V         Hon. Roger Gallaway (Parliamentary Secretary to the Leader of the Government in the House of Commons, Lib.)
V     Questions Passed as Order for Return
V         Hon. Roger Gallaway (Parliamentary Secretary to the Leader of the Government in the House of Commons, Lib.)
V         (Return tabled)
V         Hon. Roger Gallaway
V     Motions for Papers
V         Hon. Roger Gallaway (Parliamentary Secretary to the Leader of the Government in the House of Commons, Lib.)
V Government Orders
V     The Budget
V         Financial Statement of Minister of Finance
V         Mr. Stephen Harper (Leader of the Opposition, CPC)






V         Mr. Pierre Paquette (Joliette, BQ)




V         Hon. John McKay (Parliamentary Secretary to the Minister of Finance, Lib.)


V         Mr. Pierre Paquette
V         The Speaker
V         Mr. Ken Epp (Elk Island, CPC)

V         Mr. Pierre Paquette
V         Ms. Judy Wasylycia-Leis (Winnipeg North Centre, NDP)




V         The Speaker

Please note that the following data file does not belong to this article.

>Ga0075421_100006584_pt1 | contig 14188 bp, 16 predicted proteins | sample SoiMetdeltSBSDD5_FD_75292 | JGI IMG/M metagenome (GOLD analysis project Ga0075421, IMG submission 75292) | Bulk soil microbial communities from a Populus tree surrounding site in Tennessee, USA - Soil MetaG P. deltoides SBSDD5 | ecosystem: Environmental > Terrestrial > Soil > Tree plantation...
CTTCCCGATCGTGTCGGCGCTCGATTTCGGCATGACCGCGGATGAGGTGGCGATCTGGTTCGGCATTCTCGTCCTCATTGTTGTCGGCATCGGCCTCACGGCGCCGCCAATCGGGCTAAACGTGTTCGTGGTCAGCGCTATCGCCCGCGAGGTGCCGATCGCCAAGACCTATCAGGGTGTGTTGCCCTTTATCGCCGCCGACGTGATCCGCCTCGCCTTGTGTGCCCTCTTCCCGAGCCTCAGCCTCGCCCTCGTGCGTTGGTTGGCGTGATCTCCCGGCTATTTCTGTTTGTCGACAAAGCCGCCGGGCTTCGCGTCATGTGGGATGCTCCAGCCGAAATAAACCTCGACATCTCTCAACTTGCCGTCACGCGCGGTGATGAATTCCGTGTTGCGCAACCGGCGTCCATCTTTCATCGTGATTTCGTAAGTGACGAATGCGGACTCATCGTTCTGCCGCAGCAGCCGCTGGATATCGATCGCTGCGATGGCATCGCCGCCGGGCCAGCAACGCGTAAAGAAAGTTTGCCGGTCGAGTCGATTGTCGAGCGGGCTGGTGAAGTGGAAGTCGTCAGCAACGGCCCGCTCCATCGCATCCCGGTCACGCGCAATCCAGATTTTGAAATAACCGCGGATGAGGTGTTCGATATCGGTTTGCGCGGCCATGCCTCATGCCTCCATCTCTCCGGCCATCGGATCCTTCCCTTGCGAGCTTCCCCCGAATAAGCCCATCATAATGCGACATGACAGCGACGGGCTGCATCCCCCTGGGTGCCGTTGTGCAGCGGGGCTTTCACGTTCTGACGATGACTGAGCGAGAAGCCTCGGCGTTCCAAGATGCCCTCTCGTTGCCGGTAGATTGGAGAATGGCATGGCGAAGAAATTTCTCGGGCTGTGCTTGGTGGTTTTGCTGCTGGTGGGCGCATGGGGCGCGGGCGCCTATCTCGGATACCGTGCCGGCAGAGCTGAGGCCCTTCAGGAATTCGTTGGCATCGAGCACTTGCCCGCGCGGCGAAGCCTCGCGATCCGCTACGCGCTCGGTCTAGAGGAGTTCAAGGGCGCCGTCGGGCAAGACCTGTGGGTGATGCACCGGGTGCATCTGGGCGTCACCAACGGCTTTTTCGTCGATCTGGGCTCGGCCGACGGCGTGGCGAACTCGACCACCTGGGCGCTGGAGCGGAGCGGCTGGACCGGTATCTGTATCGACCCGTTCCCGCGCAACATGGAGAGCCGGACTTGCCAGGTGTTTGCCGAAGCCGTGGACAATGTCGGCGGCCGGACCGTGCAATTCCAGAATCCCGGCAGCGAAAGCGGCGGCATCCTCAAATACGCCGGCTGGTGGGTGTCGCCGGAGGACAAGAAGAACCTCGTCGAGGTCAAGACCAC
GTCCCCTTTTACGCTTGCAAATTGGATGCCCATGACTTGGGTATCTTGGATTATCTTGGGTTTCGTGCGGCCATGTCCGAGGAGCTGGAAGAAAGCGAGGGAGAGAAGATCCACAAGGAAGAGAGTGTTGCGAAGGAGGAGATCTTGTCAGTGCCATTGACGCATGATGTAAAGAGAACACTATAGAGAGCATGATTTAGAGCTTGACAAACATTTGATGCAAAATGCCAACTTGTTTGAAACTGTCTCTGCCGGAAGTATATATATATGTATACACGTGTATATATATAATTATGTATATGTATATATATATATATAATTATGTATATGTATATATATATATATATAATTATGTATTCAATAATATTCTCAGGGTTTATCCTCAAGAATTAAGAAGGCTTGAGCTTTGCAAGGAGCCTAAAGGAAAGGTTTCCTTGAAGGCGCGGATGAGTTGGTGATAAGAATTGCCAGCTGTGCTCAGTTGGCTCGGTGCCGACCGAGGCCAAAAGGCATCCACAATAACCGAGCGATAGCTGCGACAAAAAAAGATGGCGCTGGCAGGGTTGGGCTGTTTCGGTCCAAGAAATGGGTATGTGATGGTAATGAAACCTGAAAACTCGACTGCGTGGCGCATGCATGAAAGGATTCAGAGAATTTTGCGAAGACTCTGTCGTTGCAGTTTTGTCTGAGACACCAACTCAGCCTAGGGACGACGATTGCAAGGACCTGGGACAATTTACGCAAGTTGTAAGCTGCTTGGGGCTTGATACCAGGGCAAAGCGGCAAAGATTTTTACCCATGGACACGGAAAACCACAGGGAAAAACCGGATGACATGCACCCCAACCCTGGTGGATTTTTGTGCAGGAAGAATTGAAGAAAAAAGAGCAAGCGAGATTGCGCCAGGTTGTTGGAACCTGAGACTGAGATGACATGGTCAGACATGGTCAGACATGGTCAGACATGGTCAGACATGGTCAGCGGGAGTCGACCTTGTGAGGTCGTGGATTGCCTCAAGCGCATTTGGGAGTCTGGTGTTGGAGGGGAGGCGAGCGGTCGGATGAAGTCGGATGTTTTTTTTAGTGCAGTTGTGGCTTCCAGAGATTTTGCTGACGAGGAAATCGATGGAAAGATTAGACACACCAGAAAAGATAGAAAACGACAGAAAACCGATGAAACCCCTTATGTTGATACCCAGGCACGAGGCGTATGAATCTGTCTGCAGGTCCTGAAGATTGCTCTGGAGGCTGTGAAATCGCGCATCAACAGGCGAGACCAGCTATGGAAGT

V         Hon. John McKay (Parliamentary Secretary to the Minister of Finance, Lib.)

V         Ms. Judy Wasylycia-Leis

V         Ms. Sarmite Bulte (Parkdale—High Park, Lib.)


V         Mr. Darrel Stinson (Okanagan—Shuswap, CPC)
V         Ms. Sarmite Bulte
V         Mrs. Bev Desjarlais (Churchill, NDP)

V         Ms. Sarmite Bulte
V         Hon. Larry Bagnell (Parliamentary Secretary to the Minister of Indian Affairs and Northern Development, Lib.)


V         Mr. Darrel Stinson (Okanagan—Shuswap, CPC)
V         Hon. Larry Bagnell
V         The Acting Speaker (Mr. Bélair)
V Private Members' Business
V     Fisheries
V         The Acting Speaker (Mr. Bélair)

V     (Division 36)
V         Mrs. Marlene Jennings
V         The Acting Speaker (Mr. Bélair)

V     Criminal Code
V         Mr. Leon Benoit (Lakeland, CPC)



V         Hon. Sue Barnes (Parliamentary Secretary to the Minister of Justice and Attorney General of Canada, Lib.)


V         Mr. Richard Marceau (Charlesbourg—Jacques-Cartier, BQ)